The one real grow house I knew about was well kept and in a nice, modern, semi-rural exurb neighborhood, not at all what people expect a grow house to look like or be situated, which of course is why it was chosen for that use.
Was talking old school; should have said “Thing to check on WAS the electric meter…”
For years, this creepy house loomed over the parking lot of the very clean and modern A&P supermarket in Boonton, NJ. There was a rumor that some goon would stand at a window and watch the women walk back and forth with their shopping carts.
I took this photo in 2005, just before the end came. The site is now a sparkly new Speedway gas station, and no one who came to town after c. 2005 would ever know this house even existed.
“What’s he building in there? We have a right to know!” Uh, no we don’t.
“Norman! Stop watching those sinful women!”
Wouldn’t want to go there on Halloween.
Two wonderful mid-century American space-ships, keeping each other company. A really evocative and colorful photo . . .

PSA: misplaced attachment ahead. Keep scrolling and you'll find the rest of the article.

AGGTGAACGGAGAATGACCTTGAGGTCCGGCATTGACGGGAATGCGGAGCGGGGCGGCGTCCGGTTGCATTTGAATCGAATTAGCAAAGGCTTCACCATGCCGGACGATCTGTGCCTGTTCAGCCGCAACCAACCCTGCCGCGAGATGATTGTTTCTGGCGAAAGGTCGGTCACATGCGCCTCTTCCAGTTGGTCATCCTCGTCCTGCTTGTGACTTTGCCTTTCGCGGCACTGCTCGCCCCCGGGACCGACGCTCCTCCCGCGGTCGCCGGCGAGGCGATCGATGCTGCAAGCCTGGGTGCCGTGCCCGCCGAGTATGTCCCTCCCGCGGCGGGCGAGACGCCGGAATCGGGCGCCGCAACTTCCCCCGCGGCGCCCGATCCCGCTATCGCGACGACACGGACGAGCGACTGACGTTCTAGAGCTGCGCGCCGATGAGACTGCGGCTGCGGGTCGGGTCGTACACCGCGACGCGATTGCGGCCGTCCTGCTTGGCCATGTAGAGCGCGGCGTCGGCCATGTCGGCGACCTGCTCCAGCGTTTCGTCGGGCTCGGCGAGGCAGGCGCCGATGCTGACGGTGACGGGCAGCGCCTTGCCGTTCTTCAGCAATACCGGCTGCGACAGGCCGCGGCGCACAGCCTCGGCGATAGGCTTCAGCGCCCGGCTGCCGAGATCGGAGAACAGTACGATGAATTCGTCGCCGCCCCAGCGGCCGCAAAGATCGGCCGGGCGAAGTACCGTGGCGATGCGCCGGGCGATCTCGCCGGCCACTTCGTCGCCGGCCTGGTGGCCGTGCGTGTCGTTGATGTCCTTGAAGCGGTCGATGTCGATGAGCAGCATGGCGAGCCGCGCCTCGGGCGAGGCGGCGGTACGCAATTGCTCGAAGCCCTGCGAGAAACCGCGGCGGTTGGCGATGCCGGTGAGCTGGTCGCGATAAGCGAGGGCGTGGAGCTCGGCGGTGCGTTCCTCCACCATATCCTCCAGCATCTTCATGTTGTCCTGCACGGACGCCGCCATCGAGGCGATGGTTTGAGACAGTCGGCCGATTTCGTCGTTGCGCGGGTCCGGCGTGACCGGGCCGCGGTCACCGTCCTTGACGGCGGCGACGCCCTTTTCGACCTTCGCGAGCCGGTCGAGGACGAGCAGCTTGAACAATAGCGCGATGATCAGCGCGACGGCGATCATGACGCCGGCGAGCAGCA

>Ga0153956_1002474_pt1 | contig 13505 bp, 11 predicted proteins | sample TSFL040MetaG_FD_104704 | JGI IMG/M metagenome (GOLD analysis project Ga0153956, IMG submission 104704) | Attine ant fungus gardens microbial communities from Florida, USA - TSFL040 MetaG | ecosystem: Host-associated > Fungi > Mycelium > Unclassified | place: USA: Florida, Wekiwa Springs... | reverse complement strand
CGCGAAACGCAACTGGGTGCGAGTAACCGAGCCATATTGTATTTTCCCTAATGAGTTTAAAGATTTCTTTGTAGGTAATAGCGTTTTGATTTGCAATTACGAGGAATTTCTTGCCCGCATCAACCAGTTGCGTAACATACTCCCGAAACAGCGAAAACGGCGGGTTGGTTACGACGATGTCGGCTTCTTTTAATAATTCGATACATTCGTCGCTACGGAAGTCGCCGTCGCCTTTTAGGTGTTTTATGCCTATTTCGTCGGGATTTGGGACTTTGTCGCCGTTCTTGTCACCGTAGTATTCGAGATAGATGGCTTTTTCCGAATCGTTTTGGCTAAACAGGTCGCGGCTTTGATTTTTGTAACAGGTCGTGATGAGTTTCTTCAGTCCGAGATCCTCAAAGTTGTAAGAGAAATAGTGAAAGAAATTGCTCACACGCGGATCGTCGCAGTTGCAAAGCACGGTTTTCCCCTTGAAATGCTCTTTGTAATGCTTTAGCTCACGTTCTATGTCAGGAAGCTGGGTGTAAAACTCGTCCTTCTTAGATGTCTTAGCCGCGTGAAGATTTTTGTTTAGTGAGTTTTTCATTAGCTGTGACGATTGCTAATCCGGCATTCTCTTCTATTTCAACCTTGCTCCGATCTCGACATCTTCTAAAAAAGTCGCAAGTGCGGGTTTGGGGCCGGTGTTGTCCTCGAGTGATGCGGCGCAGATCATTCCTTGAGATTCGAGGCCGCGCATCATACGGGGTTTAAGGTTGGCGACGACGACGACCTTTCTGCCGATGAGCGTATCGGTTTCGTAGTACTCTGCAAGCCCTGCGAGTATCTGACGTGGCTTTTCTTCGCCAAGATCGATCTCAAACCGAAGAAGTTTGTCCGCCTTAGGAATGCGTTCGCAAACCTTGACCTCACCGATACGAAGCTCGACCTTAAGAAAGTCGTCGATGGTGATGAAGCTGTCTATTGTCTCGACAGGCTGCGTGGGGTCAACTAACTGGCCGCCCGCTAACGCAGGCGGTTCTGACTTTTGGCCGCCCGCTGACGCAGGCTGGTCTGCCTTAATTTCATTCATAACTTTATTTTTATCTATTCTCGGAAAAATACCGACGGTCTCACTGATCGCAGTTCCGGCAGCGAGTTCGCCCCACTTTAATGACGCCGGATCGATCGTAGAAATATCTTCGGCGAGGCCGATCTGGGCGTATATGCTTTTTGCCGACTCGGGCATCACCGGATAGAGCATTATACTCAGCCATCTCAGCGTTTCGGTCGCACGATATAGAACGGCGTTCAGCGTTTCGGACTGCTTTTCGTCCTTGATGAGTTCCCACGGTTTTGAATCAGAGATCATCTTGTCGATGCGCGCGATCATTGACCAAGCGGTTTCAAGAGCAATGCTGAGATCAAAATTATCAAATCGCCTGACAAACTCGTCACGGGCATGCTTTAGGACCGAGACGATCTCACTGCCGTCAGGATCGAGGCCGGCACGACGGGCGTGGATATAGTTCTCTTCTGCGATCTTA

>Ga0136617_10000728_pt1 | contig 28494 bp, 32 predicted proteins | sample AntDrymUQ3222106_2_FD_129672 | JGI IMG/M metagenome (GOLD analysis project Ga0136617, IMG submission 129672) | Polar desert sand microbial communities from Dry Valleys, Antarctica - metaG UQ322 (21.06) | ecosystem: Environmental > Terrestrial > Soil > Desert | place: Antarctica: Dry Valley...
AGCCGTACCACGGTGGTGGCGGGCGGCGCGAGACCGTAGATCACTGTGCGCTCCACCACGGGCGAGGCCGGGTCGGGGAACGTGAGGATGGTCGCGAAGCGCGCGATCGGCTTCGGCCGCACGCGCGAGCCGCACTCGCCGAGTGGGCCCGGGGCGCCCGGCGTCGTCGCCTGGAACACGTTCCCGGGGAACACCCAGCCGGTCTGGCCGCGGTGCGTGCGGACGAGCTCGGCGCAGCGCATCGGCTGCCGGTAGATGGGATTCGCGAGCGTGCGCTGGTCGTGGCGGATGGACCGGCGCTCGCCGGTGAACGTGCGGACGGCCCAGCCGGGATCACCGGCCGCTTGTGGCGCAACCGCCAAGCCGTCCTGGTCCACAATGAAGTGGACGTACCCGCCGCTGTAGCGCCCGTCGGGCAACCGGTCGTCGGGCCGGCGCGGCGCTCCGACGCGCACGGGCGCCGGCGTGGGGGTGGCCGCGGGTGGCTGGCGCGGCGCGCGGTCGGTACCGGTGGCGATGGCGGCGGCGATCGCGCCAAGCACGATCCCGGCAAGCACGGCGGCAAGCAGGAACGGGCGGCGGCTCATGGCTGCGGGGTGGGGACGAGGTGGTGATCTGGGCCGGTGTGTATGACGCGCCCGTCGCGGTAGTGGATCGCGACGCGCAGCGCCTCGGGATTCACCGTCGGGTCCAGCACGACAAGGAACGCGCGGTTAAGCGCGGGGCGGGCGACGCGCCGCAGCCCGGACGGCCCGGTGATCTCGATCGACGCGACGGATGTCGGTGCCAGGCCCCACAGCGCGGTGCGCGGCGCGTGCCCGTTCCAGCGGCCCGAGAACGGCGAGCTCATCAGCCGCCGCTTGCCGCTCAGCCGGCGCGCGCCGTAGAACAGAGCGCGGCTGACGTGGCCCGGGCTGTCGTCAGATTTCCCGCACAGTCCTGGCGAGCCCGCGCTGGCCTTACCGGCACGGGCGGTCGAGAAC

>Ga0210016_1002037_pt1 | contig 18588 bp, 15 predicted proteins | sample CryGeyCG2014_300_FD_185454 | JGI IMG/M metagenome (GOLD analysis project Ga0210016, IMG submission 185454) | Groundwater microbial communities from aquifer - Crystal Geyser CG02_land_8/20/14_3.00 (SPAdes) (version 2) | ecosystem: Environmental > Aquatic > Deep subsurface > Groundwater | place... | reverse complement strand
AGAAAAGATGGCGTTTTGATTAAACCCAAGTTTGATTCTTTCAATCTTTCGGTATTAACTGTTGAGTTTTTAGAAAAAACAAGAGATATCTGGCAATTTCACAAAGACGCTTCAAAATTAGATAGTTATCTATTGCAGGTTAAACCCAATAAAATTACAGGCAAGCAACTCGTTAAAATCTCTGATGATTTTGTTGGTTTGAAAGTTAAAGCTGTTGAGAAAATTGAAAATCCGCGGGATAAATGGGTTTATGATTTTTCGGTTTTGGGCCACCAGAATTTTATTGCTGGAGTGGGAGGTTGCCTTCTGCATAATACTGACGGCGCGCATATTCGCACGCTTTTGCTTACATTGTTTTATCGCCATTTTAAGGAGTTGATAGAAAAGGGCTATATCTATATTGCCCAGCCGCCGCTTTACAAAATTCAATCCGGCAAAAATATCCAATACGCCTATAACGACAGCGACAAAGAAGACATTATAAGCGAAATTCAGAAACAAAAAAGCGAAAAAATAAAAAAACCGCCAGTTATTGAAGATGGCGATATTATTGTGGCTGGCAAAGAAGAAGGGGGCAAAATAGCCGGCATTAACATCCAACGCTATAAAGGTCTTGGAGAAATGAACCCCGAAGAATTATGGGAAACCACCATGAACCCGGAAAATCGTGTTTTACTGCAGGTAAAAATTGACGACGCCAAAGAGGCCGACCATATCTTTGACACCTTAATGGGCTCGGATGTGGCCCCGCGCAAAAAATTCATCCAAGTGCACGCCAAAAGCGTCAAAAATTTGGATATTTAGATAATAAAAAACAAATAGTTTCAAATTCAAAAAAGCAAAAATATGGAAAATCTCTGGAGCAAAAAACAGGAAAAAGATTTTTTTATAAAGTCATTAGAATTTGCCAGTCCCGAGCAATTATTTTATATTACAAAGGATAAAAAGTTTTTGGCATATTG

Glad to learn of the “Vancouver special.” This is the format that Frank L Wright deployed again and again, from early in his career. The elevation of the favored spaces of the house provides for the unconscious comfort of “refuge,” while the overlook gives the “prospect” of superior view. And the designer gets to play with the underside of the roof as an interior element.
Worth the climb ? Probably. Even better when one can enter the house on that upper level—as in hill country . . .?
The house in the pic isn’t quite a Vancouver Special—the pic was taken in Seattle.